"Scanning electron micrograph of an etiolated Arabidopsis seedling"
Artist's Statement: A scanning electron micrograph of an etiolated Arabidopsis seedling (grayscale) growing in the darkness, just after it has shed its seed coat (orange). This electron micrograph is superimposed on a photograph of protein conjugated nano-gold labeled on peeled Arabidopsis seedings epidermal cell wall. This is the moment right before it would break free from the earth and reach toward the sunshine.
"The Silver Albacore"
Artist's Statement: A fun part of any cloudy day is always looking in the sky and trying to find figures in the clouds with friends. I compare the nanocubes I synthesize to looking at cloud formations; If you look long enough, you can see something fun in every single sample. The image was created with silver nanocubes, capped with polyvinylpyrrolidone on a silica wafer.
"PAC-MAN formation in two-dimensional (2D) materials"
Artist's Statement: Crystal symmetry and surface energies of various atomic planes reveal a lot about a material. They control the kinetics of the material formation as well as dictate the properties of resulting material. Here, we are looking at heterostructures formed by MoS2 and ReS2 with distinct shaped interfaces. To image them, we use high angle annual dark field imaging technique (HAADF) which relies on the atomic number difference between Mo and Re to distinguish them. Also, for the imaging, we transfer the film to a holey carbon support. As a combined result of crystal shapes of MoS2 and ReS2, HAADF contrast and the holey carbon support, the material exhibits this intriguing morphology. It immediately reminded us of the Pac-Man game we used to play in our childhood. With the use of false coloring, we fondly reimagined the Pac-Man gameboard in this image.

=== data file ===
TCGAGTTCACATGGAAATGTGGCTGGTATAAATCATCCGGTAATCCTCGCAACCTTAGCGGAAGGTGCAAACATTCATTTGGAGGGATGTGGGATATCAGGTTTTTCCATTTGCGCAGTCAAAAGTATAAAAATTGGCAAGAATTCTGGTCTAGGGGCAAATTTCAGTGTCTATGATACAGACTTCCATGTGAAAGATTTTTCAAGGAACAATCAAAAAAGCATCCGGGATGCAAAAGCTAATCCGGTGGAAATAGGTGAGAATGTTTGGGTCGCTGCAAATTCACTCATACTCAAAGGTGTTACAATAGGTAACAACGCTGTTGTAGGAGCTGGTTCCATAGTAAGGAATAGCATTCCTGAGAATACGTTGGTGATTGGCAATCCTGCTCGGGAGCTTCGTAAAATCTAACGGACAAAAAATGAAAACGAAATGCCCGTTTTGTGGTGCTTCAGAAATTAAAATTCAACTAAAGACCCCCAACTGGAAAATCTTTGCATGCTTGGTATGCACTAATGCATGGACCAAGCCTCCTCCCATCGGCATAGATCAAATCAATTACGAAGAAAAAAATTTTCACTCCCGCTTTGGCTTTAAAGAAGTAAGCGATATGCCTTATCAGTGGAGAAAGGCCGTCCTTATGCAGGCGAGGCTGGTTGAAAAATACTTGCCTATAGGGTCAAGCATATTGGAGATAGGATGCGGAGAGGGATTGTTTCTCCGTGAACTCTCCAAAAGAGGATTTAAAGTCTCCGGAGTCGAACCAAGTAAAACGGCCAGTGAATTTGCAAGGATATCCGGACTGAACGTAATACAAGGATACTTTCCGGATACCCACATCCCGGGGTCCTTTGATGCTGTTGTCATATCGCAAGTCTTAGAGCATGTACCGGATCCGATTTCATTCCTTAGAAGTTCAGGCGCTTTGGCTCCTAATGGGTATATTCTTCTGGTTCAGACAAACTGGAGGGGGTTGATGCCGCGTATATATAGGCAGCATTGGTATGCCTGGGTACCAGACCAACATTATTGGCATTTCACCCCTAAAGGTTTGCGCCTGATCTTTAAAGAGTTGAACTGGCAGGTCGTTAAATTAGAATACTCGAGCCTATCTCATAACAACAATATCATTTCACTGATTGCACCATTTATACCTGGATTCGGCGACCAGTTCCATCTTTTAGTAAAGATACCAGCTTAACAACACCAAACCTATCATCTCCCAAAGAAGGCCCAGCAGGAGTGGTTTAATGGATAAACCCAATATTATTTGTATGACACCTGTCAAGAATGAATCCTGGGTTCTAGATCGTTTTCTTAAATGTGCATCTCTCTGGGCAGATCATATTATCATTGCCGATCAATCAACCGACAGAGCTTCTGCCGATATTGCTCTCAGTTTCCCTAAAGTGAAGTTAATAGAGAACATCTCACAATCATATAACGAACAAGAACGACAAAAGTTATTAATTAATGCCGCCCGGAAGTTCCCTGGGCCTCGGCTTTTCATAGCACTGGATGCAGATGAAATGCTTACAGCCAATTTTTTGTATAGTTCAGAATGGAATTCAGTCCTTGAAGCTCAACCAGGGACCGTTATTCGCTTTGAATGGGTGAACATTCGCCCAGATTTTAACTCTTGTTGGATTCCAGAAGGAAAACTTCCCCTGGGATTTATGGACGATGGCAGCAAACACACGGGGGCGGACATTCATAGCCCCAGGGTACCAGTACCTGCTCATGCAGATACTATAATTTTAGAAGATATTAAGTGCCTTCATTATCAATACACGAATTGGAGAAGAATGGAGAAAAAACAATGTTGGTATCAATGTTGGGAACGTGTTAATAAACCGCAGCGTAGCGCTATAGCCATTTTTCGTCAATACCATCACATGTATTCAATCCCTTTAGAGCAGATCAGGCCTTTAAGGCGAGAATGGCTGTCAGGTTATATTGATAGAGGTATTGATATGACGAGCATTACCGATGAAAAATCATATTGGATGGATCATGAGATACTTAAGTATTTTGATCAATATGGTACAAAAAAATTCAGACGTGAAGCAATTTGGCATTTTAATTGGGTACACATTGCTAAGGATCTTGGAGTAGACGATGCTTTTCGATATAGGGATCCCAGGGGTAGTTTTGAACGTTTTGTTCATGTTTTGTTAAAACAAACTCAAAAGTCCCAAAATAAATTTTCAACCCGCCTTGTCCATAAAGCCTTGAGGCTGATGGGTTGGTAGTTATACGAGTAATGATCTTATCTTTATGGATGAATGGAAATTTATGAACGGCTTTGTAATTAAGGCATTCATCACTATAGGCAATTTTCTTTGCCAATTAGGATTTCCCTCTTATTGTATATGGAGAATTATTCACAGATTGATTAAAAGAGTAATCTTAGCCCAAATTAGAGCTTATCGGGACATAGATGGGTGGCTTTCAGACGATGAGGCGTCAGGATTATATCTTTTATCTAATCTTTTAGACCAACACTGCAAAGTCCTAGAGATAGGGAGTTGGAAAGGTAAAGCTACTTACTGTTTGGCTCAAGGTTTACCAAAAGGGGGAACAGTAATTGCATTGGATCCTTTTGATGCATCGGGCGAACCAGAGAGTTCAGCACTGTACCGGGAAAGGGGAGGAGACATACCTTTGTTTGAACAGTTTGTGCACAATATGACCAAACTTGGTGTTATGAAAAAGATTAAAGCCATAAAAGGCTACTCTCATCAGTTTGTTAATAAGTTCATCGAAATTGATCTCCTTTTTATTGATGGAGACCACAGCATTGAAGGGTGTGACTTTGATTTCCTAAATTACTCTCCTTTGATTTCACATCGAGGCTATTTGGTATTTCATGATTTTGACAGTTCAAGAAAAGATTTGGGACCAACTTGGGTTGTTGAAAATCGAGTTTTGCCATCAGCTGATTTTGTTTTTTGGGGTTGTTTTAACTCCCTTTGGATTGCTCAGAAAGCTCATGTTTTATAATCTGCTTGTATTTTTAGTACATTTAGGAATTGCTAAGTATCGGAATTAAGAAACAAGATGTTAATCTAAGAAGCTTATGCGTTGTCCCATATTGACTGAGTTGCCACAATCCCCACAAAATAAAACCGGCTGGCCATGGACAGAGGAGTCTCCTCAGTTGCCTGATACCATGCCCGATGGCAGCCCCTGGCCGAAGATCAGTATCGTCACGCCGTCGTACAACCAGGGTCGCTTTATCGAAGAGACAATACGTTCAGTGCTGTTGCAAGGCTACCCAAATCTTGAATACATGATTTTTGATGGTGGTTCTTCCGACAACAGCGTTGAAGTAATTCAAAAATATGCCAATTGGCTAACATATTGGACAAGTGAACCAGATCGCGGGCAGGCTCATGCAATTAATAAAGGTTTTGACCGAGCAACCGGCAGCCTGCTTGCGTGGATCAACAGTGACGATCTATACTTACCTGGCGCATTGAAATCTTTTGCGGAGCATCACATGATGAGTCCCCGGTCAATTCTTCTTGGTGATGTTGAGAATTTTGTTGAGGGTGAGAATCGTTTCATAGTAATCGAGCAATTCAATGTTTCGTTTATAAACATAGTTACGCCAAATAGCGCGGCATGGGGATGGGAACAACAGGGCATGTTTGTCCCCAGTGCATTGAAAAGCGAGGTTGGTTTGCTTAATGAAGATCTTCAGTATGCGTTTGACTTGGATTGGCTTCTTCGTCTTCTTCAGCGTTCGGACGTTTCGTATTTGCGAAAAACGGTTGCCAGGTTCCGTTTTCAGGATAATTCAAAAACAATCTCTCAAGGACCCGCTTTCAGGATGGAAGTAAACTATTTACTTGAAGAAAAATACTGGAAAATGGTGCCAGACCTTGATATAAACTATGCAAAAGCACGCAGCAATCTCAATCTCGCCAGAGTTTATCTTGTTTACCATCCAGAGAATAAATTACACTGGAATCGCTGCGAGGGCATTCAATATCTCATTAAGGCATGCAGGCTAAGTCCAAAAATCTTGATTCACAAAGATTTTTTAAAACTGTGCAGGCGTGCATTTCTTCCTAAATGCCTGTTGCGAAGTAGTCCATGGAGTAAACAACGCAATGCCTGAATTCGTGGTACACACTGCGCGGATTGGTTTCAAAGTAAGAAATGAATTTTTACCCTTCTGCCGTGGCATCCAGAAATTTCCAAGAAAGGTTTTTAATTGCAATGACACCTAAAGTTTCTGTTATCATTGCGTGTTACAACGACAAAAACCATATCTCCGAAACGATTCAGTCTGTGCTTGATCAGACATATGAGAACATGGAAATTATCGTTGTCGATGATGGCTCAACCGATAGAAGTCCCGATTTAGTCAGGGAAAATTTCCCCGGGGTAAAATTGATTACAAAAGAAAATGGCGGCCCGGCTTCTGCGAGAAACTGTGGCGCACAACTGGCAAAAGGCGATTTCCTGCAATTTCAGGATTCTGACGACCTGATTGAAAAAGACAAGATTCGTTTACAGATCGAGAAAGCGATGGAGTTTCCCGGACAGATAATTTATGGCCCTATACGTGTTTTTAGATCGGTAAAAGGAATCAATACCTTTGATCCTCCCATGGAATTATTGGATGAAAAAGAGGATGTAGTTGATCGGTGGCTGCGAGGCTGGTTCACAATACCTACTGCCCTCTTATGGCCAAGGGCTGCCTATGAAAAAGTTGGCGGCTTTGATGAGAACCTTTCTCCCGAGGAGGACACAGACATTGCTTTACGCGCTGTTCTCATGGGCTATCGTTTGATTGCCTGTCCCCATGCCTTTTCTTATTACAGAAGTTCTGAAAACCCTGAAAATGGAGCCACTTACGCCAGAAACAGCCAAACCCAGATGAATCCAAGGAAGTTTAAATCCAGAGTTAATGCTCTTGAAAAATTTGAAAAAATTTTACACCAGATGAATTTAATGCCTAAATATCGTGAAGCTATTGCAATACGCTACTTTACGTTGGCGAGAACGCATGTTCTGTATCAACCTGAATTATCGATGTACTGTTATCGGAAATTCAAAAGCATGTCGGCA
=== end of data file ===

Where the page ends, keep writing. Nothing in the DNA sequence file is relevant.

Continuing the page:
"Forest fire in two-dimensional (2D) materials"
Artist's Statement: Atomic edge sites in two-dimensional (2D) materials are energetically different from the rest of the material because of the absence of bonding with some of the neighboring atoms. We call them dangling bonds. And, these act as nucleation centers when a second 2D material is grown subsequently to form heterostructures. Here, we see a zigzag line in the middle of the image which signifies the interface between two 2D materials: MoS2 on the left and ReS2 on the right. This is a result of growth of ReS2 from the edge of MoS2. False coloring of the image highlights the morphology difference between MoS2 and ReS2. While MoS2 is continuous, ReS2 is defective. These defects in ReS2 show up as green patches and hence make the image look like a forest fire that is advancing. The interface between the two materials is showing up as the edge of the forest.
"When Two-dimensional Materials form Voronoi Tessellations"
Artist's Statement: Is that an aerial snapshot of a lush green paddy field? Or just one close-up look at that solo green leaf? But no, it’s the molybdenum disulfide flakes forming striking asymmetrical patterns. Behold Voronoi tessellation my science cohorts; revel in mathematics coalescing with nature. Merely scout around a bit, and you shall see this intriguing pattern on that picture of a giraffe, on the veins of a dragonfly, the shell of a turtle, a dry desert, and on goes the list.